The complexity of an algorithm is a measure of the amount of work required to complete the algorithm in the worst case scenario. When we are looking at networks, the worst case is generally given by a complete network. Remember that a complete network has every node directly connected to every other node in the network.
The degree of complexity of an algorithm tells you how much extra work would need to be done if the problem were to be increased in size.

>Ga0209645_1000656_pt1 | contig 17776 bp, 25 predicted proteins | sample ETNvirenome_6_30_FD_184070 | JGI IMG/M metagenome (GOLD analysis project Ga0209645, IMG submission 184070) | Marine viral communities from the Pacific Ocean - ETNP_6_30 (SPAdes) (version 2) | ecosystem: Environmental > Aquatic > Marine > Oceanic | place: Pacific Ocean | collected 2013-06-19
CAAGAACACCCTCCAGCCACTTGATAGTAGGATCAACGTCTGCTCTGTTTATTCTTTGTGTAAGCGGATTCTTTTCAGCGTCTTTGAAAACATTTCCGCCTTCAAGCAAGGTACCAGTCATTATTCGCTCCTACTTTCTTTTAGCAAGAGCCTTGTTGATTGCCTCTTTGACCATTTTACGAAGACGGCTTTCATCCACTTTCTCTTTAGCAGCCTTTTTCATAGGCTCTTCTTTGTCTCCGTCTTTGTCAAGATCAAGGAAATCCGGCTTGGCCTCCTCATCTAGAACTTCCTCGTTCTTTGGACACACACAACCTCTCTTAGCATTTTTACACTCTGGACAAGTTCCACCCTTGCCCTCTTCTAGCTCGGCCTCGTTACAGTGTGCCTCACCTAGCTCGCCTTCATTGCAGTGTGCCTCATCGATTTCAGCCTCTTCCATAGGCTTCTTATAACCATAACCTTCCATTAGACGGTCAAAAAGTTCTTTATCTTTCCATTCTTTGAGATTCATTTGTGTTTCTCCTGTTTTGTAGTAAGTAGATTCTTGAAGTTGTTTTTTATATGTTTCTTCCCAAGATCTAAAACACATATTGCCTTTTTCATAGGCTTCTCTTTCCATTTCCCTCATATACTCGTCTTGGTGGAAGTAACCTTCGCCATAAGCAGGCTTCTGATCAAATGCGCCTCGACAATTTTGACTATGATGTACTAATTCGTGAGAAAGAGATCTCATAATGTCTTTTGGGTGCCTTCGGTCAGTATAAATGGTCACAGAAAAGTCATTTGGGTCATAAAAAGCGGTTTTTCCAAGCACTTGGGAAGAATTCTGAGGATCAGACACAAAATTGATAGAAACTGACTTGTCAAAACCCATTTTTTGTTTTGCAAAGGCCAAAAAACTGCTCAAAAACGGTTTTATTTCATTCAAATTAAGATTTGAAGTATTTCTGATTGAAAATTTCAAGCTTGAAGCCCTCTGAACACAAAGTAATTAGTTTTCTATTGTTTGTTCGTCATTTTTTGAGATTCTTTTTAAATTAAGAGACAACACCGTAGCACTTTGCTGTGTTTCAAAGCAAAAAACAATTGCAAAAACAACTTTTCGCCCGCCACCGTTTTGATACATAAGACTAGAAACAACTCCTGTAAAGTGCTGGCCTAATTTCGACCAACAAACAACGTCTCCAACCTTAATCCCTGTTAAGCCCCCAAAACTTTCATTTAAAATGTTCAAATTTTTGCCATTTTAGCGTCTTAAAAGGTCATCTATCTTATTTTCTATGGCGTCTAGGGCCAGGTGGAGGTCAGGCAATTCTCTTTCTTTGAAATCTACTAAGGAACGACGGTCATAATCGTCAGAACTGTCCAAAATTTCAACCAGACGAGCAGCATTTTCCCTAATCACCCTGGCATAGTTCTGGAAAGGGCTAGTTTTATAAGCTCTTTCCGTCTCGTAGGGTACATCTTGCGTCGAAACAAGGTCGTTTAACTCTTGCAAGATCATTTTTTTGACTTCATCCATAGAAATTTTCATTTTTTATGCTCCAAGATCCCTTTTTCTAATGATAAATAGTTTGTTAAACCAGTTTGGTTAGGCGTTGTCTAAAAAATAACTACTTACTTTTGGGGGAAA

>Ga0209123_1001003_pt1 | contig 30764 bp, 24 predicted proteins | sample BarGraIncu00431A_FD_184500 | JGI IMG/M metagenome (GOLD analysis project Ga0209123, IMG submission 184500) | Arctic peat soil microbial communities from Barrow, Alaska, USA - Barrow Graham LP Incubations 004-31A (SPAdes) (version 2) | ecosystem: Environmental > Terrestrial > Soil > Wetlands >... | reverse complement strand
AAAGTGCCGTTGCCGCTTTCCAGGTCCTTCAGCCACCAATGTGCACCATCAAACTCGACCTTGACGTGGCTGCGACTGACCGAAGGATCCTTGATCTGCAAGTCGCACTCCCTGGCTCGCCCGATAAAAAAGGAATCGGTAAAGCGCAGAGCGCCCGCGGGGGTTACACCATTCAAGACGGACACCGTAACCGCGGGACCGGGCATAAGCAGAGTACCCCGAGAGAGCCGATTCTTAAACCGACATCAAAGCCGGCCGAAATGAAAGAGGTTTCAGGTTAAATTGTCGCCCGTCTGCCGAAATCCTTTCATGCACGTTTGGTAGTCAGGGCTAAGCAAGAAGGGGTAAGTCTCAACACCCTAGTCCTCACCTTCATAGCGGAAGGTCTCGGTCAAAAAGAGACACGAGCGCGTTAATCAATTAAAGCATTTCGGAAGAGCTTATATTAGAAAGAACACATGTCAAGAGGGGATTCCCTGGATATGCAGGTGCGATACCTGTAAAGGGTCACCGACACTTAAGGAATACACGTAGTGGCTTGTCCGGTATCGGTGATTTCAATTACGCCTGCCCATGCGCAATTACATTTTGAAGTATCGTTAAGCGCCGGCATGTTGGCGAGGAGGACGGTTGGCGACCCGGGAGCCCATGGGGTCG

Constant complexity, O(1), means that the amount of work is constant, and is independent of the size of the problem.
Linear complexity, O(n), means that if the problem doubles in size, there will be double the work to do.
Quadratic complexity, O(n^2), indicates that there will be four times the amount of work if the size of the problem is doubled.
Exponential, logarithmic and many other degrees of complexity are possible based on the size and runtime of the algorithm.